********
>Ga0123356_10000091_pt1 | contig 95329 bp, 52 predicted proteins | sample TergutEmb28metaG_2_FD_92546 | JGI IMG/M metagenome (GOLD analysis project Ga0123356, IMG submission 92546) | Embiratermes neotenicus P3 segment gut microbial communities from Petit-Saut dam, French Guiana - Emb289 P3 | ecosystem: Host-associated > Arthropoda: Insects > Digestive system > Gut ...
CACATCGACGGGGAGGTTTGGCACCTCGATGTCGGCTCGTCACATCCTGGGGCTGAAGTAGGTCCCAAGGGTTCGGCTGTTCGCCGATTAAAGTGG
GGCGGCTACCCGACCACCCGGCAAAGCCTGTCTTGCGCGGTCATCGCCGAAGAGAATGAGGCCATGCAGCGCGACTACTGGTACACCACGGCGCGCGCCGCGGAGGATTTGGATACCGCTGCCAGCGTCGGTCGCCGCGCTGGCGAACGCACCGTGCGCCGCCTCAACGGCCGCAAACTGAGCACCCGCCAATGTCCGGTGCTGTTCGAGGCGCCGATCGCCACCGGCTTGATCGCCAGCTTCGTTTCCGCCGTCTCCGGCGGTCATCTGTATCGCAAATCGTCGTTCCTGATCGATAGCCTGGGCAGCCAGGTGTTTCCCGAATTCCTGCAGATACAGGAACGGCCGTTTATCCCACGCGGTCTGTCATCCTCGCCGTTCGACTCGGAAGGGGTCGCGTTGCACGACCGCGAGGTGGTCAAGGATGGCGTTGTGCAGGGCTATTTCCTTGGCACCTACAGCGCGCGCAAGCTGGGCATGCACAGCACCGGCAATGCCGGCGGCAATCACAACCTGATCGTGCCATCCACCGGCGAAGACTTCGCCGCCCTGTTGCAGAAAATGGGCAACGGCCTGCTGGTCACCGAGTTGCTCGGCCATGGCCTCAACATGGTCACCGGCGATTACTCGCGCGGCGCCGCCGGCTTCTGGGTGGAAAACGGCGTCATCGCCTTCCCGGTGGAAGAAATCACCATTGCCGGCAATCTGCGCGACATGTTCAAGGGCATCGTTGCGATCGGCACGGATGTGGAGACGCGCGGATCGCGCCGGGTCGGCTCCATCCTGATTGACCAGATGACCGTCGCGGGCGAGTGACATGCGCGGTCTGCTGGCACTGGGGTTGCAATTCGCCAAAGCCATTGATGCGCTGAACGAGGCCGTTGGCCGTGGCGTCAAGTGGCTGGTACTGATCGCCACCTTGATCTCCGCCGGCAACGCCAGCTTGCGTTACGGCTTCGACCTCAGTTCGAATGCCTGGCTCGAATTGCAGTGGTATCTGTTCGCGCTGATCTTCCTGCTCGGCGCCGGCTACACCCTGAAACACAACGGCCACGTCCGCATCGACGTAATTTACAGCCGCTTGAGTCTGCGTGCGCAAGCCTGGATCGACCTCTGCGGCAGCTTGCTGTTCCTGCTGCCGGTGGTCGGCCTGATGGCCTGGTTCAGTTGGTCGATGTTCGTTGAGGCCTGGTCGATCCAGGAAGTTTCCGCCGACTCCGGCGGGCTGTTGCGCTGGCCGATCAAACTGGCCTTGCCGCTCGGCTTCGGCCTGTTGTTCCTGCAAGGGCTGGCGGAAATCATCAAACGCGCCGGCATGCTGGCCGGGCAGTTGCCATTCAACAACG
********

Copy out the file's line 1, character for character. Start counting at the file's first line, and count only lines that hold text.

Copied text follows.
>Ga0123356_10000091_pt1 | contig 95329 bp, 52 predicted proteins | sample TergutEmb28metaG_2_FD_92546 | JGI IMG/M metagenome (GOLD analysis project Ga0123356, IMG submission 92546) | Embiratermes neotenicus P3 segment gut microbial communities from Petit-Saut dam, French Guiana - Emb289 P3 | ecosystem: Host-associated > Arthropoda: Insects > Digestive system > Gut ...